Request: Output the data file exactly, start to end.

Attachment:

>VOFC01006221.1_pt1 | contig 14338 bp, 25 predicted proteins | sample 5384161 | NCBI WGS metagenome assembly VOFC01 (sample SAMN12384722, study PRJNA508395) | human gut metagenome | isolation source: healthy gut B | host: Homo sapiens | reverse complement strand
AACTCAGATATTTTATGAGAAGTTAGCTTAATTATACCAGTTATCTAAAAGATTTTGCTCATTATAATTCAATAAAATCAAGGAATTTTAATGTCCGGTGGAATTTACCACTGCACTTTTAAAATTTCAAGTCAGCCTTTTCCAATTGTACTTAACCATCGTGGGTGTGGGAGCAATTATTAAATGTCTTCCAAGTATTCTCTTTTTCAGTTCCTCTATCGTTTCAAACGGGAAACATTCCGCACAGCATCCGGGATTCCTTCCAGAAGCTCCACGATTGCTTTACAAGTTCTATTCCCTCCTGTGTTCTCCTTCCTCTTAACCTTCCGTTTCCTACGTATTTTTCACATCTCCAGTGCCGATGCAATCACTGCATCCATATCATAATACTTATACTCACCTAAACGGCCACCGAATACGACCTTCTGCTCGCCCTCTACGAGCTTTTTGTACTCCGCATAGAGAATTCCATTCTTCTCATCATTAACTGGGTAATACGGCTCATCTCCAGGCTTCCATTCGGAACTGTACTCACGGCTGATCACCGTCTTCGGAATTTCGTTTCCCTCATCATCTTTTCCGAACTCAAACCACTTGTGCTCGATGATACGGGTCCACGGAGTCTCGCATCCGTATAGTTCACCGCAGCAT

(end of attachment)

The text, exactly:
>VOFC01006221.1_pt1 | contig 14338 bp, 25 predicted proteins | sample 5384161 | NCBI WGS metagenome assembly VOFC01 (sample SAMN12384722, study PRJNA508395) | human gut metagenome | isolation source: healthy gut B | host: Homo sapiens | reverse complement strand
AACTCAGATATTTTATGAGAAGTTAGCTTAATTATACCAGTTATCTAAAAGATTTTGCTCATTATAATTCAATAAAATCAAGGAATTTTAATGTCCGGTGGAATTTACCACTGCACTTTTAAAATTTCAAGTCAGCCTTTTCCAATTGTACTTAACCATCGTGGGTGTGGGAGCAATTATTAAATGTCTTCCAAGTATTCTCTTTTTCAGTTCCTCTATCGTTTCAAACGGGAAACATTCCGCACAGCATCCGGGATTCCTTCCAGAAGCTCCACGATTGCTTTACAAGTTCTATTCCCTCCTGTGTTCTCCTTCCTCTTAACCTTCCGTTTCCTACGTATTTTTCACATCTCCAGTGCCGATGCAATCACTGCATCCATATCATAATACTTATACTCACCTAAACGGCCACCGAATACGACCTTCTGCTCGCCCTCTACGAGCTTTTTGTACTCCGCATAGAGAATTCCATTCTTCTCATCATTAACTGGGTAATACGGCTCATCTCCAGGCTTCCATTCGGAACTGTACTCACGGCTGATCACCGTCTTCGGAATTTCGTTTCCCTCATCATCTTTTCCGAACTCAAACCACTTGTGCTCGATGATACGGGTCCACGGAGTCTCGCATCCGTATAGTTCACCGCAGCAT